As mentioned above, the cross beam 16 is provided with sloping end walls 38 each having a slope complementary to the slope of the respective side walls 32 of the beams 14 in the rows of beams. As will best be understood from reference to FIGURES 1, 3, and 4, the cross beam 16 is bolted to the respective beams 14. In more detail, the steel plate 40 forming an end cap for the cross beam 16 is provided with ears 44 which extend beyond the sides of the cross beam 16, the ears defining bolt-receiving slots 46. Suitable expander bolts 48 extending through the slots 46 and into the concrete beams 14 hold the beams 14 and the cross beams 16 rigid. It is preferable to provide a resilient pad 50 between the ends of the cross beams 16 and the side walls 32 of the respective beams 14 to further assist the dampening of any shock, impact or vibration and to provide a final and accurate gauge adjustment. As will be explained in more detail later in the specification, there will be very little if any vibration at this point as such vibration will have already been absorbed or eliminated by the means of retaining the rails 18 on the beams 14.

The above-described connection of the cross beams 16 to the elongated beams 14 is primarily used in confined areas such as tunnels and the like where there isnt sufficient room to work on the outside of the track structure 10. However, in open areas, the cross beams 16 may be provided with a hole 52 extending throughout its length and mating with holes 54 and 56 in the steel plate 40 and resilient pad 50. The hole 52 may be formed by a tubular steel pipe 56 which remains in the cross beam after the concrete is poured or it may be formed by a suitable form that can be removed. Each of the concrete beams 14 is provided with transversely extending holes 60 therethrough, the holes 60 being adapted to align with the hole 52 in the cross beam 16 when the cross beam is properly positioned between the beams 14. A steel tie rod or bar 62 extending through the cross beam 16 and the respective elongated beams 14 and out of the ends of the latter is provided with threaded ends for receiving nuts 64 and a bearing plate 66. The tie rod or bar 62 is generally used in open locations where there is sufiicient room to insert the tie bar through the core of the cross beam 16 as well as the holes 613 in the beams 14. However, the tie rod or bar type of connection just previously described and the connector bolt connection may both be used when it is desired to have an even stronger connection between the cross beam 16 and with the respectiv elongated beams 14.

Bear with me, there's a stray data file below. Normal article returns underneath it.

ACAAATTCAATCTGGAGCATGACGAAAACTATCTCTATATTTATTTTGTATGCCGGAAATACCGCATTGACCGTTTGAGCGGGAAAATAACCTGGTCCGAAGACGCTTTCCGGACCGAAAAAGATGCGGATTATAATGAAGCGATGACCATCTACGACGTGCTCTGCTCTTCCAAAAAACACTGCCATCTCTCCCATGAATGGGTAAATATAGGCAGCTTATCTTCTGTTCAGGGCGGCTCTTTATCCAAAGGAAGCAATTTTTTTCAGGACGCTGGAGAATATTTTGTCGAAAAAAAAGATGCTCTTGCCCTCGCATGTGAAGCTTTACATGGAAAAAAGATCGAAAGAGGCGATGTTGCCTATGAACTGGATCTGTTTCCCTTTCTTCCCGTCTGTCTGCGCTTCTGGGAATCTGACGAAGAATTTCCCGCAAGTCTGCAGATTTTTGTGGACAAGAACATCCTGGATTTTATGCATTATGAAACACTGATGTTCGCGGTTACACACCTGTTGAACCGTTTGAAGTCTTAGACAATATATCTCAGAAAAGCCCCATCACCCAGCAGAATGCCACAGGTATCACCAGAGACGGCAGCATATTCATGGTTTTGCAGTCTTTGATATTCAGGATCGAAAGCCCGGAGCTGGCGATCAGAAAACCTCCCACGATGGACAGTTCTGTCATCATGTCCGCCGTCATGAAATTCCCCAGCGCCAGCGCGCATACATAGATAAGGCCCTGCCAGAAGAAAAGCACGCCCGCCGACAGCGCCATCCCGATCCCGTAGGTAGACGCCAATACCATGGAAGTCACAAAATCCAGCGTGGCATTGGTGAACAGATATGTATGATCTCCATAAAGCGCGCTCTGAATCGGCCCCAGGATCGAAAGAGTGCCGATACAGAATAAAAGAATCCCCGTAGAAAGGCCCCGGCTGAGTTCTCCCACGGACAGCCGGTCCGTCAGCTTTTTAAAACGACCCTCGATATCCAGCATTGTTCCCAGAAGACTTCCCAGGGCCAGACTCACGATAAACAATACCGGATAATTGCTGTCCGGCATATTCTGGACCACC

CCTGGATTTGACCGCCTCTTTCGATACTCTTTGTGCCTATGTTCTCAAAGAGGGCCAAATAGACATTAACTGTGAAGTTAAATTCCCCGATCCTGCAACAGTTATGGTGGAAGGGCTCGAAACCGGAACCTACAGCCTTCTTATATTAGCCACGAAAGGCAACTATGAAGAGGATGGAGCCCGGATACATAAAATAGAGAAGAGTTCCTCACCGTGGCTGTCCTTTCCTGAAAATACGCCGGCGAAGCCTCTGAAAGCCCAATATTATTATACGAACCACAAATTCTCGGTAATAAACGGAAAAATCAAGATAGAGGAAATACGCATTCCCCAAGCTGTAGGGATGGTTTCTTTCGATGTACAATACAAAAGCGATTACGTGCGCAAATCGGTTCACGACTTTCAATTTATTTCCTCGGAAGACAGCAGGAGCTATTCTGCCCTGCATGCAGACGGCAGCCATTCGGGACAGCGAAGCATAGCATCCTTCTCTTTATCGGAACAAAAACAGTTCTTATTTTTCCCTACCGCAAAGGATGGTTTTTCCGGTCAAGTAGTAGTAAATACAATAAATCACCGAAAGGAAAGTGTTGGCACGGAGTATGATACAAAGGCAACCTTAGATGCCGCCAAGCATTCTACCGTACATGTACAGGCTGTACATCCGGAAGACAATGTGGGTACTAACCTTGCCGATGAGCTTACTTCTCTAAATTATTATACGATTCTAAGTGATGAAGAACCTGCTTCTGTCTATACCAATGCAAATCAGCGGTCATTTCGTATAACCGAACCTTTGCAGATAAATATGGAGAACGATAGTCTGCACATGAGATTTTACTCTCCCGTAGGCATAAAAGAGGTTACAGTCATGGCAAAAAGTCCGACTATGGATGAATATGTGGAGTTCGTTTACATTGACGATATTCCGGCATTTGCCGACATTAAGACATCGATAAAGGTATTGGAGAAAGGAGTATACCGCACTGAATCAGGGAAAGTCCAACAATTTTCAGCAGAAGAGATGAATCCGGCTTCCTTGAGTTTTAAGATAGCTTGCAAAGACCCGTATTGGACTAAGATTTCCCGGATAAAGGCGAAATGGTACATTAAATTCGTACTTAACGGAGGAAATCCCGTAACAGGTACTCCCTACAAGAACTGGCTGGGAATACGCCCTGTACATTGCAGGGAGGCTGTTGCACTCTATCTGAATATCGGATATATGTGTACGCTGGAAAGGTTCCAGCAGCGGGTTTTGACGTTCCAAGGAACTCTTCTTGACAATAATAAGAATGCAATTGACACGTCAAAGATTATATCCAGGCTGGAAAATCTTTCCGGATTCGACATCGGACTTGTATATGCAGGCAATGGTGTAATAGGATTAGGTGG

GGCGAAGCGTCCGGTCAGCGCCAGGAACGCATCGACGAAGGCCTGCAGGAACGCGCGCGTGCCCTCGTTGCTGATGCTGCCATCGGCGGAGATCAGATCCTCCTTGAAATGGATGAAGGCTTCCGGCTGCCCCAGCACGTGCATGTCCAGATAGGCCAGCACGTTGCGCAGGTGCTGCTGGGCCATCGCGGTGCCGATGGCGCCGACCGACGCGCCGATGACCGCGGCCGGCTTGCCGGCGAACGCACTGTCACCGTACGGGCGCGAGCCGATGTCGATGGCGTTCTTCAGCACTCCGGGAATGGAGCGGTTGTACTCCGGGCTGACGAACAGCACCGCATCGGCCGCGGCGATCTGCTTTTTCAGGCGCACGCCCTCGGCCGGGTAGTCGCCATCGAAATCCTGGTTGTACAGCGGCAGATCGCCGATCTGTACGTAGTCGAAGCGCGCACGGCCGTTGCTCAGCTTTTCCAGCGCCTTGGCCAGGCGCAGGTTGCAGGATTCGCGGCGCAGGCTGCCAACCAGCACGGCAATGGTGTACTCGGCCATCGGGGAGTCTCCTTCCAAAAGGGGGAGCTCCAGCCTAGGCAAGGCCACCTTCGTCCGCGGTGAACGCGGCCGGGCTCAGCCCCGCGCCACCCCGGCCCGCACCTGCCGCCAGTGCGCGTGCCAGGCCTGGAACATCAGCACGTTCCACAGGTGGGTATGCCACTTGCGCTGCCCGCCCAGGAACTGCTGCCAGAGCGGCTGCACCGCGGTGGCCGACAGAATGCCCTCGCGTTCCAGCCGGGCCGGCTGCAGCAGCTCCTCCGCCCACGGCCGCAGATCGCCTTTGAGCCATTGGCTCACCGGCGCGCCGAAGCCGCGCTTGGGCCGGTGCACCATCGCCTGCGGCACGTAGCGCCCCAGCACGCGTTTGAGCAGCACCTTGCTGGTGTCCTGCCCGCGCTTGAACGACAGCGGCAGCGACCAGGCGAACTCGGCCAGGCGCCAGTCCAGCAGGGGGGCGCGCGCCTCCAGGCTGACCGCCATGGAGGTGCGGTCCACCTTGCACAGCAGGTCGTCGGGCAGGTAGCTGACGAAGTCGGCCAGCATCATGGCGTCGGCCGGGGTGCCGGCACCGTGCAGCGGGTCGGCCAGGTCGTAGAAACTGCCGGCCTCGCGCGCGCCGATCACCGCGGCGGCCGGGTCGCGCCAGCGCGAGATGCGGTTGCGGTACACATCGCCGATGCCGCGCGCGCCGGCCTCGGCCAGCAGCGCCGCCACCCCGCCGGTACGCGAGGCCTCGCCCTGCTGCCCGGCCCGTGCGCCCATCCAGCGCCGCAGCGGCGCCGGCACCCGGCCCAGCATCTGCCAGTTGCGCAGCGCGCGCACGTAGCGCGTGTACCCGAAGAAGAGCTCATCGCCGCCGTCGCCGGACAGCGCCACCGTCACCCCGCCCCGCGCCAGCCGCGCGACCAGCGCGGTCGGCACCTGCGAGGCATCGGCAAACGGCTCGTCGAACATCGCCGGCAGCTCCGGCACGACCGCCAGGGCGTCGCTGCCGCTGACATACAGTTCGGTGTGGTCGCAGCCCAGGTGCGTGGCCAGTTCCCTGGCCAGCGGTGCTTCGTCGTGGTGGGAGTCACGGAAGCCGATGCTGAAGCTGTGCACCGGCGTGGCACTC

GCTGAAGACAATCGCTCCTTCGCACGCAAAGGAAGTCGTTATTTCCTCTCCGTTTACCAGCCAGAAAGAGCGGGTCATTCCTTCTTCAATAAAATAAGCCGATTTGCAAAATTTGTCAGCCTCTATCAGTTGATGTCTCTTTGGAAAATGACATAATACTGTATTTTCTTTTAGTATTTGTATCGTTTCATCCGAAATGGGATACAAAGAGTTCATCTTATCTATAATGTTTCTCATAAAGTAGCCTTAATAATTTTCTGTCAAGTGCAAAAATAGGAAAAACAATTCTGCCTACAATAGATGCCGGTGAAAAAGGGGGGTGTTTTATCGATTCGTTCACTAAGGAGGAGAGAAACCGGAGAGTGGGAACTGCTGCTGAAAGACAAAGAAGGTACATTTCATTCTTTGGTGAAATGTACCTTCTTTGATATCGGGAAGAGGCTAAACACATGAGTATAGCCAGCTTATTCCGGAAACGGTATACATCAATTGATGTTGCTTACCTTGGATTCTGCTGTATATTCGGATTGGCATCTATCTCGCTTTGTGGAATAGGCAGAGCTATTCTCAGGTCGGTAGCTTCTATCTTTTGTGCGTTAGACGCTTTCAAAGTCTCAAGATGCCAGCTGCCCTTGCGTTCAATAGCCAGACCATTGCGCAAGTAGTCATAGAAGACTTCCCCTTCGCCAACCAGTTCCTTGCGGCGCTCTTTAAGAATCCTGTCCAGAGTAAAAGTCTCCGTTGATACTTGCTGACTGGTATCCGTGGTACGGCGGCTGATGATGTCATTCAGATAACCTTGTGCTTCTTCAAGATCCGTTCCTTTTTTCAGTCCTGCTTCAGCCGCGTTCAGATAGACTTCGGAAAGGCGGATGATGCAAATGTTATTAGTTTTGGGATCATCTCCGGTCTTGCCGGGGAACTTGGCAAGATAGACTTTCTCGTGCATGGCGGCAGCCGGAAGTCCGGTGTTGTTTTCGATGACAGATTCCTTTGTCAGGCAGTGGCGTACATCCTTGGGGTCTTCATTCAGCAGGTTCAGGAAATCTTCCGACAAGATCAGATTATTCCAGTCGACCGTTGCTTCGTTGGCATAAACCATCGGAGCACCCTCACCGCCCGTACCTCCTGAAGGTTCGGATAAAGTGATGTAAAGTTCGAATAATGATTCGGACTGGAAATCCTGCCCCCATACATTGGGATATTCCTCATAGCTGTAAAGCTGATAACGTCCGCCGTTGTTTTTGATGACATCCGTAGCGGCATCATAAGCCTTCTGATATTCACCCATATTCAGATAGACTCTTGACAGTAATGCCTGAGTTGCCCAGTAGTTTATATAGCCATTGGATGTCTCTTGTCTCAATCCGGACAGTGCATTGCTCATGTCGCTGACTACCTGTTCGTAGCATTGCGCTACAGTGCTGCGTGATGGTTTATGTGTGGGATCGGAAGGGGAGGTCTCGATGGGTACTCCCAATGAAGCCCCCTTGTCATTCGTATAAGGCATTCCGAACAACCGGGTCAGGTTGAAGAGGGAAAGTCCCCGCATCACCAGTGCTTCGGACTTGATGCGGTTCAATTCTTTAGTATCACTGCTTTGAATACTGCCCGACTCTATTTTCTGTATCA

While the drawings disclose the cross beams 16 as having a vertical height less than the height of the elongated beams 14 it is, of course, within the scope of the present invention that the cross beam may have the same height as the beams 14. Any desired number of cross beams 16 may be used between a pair of 39 feet long elongated beams 14, but it has been found that four of such beams suitably anchored to the respective elongated beams 14 is suflicient to provide adequate strength and suflicient rigidity to the supporting structure for the traction rails 18.

Since the elongated concrete beams 14 are supported along their full length by the road bed 12, the shear on the beams 14 is negligible and it has been found that such beams are capable of carrying at any one point 61,700 pounds, which provides a considerable margin of safety beyond the amount of stress normally encountered.

The upper surface 30 of each of the elongated beams 14 is provided with a plurality of longitudinally spaced recesses 68 (FIGURE 2). Each of the recesses 68 receives a resilient pad 7%} and at least a portion of a steel rail plate 72. For example, the recess 68, which usually extends laterally across the upper surface 36 of the beam 14 and which has an 8 inch length has a depth of approximately a quarter of an inch. When an eighth inch thick pad 7% and a inch thick rail plate 72 are positioned in the recess 68, the rail pad has at least an eighth of an inch of its thickness support within the recess 68.

The steel rail plate 72 as best shown in FIGURES 2 and 9, is provided with upturn flanges 74 and 76 struck from its outer longitudinal edges. The plate 72 is provided with holes 78 for receiving mounting bolts 80 which may be of the expander type or other. The bolts 8i) hold the plate 72 and the pad '78 in position on the upper surface 36 of the beams 14. There are a plurality of such pads 70 and plates 72 positioned along the length of the beams 14, for example about every ten inches.

The traction rail 18 is supported on the steel plates 72 on beams 14 by resilient rail seats 82 each having a rail flange base receiving cavity 84. The portions of each resilient rail seat 82 which extend over the upper surface of the rail base flange 20 are provided with an outwardly facing groove 8-5 (FIGURE 6) for receiving the lip 88 of a spring steel clip 90.